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bluemongoose

Vision Therapy and Ophthalmologists

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Has anyone had this kind of experience?

 

We went to our regular "eye dr." for my DS today. He has not had an eye exam recently because he has perfect vision. We have an evaluation for VT next week, and they requested a recent eye exam. 

 

The Dr asked us what problems we were having that brought us in and I said I was just there to have a routine eye exam and fax the info to the VT clinic. She then printed me a paper on vision therapy basically being unsupported for learning disabilities and not helpful. She asked me to read it and then went on to say I could still go if that is what I want, but it wasn't an eye issue and VT wouldn't be helpful. I never said he had a learning disability. I honestly am not sure what I am dealing with, but I thought the evaluation might be a good start. Is this common?

 

 

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Turf war. Think nurse-midwives vs. M.D. OB’s, chiropractors vs. orthopedists, etc.

 

 

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I have had one ped opthamologist who pushed us to do it with a COVD, one who offered it in office, and one who said it was bunk. I agree, turf war.

 

Fwiw, most insurance companies say it is bunk as well so they don't have to pay for it.

 

My kid had his vision issues resolve after doing it, so I am pro-vt.

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Why did you go to a different doc for the regular eye exam instead of the VT doc??? You could have gone to the VT doc and they could have screened. Then you would have known whether it's even NECESSARY or warranted to do the full normal developmental vision screening.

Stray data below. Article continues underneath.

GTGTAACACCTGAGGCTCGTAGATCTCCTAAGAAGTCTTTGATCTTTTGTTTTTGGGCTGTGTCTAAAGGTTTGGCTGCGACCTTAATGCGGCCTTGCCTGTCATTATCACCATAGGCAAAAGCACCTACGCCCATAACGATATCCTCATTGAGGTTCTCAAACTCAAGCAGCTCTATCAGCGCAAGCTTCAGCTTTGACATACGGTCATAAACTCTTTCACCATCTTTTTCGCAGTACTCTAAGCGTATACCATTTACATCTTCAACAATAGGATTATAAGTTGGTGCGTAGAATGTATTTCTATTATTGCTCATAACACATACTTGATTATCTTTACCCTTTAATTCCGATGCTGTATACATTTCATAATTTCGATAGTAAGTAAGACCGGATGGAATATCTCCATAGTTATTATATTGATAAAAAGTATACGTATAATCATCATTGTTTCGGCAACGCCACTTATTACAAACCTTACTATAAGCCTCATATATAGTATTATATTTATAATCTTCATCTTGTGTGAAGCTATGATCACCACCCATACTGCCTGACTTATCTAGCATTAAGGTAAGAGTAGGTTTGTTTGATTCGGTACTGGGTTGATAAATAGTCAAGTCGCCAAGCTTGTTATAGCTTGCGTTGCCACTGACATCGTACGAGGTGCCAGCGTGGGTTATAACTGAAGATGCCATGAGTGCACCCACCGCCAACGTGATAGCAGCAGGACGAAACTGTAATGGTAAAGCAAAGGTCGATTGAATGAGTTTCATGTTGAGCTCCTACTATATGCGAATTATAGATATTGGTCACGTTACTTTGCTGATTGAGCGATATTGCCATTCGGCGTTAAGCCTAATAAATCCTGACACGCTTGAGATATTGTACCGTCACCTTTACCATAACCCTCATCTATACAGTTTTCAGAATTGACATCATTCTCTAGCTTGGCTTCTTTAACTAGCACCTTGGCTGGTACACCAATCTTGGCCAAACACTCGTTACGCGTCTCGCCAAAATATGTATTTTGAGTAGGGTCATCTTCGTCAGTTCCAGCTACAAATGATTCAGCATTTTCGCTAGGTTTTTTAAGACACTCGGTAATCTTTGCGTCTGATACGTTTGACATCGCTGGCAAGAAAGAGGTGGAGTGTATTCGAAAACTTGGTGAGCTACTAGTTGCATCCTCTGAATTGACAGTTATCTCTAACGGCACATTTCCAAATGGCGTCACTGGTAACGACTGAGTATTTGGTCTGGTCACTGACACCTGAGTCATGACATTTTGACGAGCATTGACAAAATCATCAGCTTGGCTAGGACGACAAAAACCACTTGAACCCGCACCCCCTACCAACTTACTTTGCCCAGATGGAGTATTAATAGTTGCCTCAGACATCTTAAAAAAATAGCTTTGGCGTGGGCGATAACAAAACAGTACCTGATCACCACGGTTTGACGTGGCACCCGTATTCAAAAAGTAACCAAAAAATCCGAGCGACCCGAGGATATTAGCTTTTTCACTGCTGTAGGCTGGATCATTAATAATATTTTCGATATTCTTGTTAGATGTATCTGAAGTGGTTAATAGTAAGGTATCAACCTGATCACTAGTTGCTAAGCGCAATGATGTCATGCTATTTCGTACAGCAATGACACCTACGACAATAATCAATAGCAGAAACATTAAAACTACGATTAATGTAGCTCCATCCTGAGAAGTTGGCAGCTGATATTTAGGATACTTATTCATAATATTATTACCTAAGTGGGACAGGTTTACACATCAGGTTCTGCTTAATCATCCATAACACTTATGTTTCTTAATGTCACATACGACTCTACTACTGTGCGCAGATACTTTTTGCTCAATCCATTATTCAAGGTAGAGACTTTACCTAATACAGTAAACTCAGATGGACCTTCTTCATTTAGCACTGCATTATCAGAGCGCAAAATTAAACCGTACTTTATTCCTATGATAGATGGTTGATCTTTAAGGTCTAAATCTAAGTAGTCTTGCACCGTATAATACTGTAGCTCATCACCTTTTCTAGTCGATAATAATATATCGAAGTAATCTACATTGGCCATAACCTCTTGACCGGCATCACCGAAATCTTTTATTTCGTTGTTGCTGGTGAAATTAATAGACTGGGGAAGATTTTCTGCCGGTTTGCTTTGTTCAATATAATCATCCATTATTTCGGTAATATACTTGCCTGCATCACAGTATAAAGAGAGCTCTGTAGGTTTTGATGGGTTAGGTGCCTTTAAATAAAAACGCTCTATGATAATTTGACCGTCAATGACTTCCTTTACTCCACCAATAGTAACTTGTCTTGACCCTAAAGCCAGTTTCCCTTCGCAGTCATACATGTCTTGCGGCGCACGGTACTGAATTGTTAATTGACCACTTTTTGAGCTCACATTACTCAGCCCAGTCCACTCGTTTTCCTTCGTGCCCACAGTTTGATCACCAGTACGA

How much are you being charged for this upcoming VT exam? Something already doesn't sound right. They shouldn't have sent you to another doctor for the basic exam. A good VT doc would have wanted to do it themselves, because they might have decided to use some special lenses or other things. To me, something doesn't sound right.

 

We had gone to a local doc for the regular before we went to the VT doc for a developmental vision exam. The regular doc gave reading glasses that the VT doc wouldn't have prescribed and the regular doc didn't catch the astigmatism the VT doc caught. 

 

Your regular doc is correct that VT is not for learning disabilities. VT does not cure dyslexia, dyscalculia, etc. etc. HOWEVER kids can have BOTH developmental vision problems and learning disabilities, and we regularly see kids who were diagnosed presumptively and lose their diagnoses or who get breakthroughs with VT they never thought possible with their disabilities. 

 

So it's turf war to say it won't help anyone, but it's correct to say it's not going to make a learning disability go away.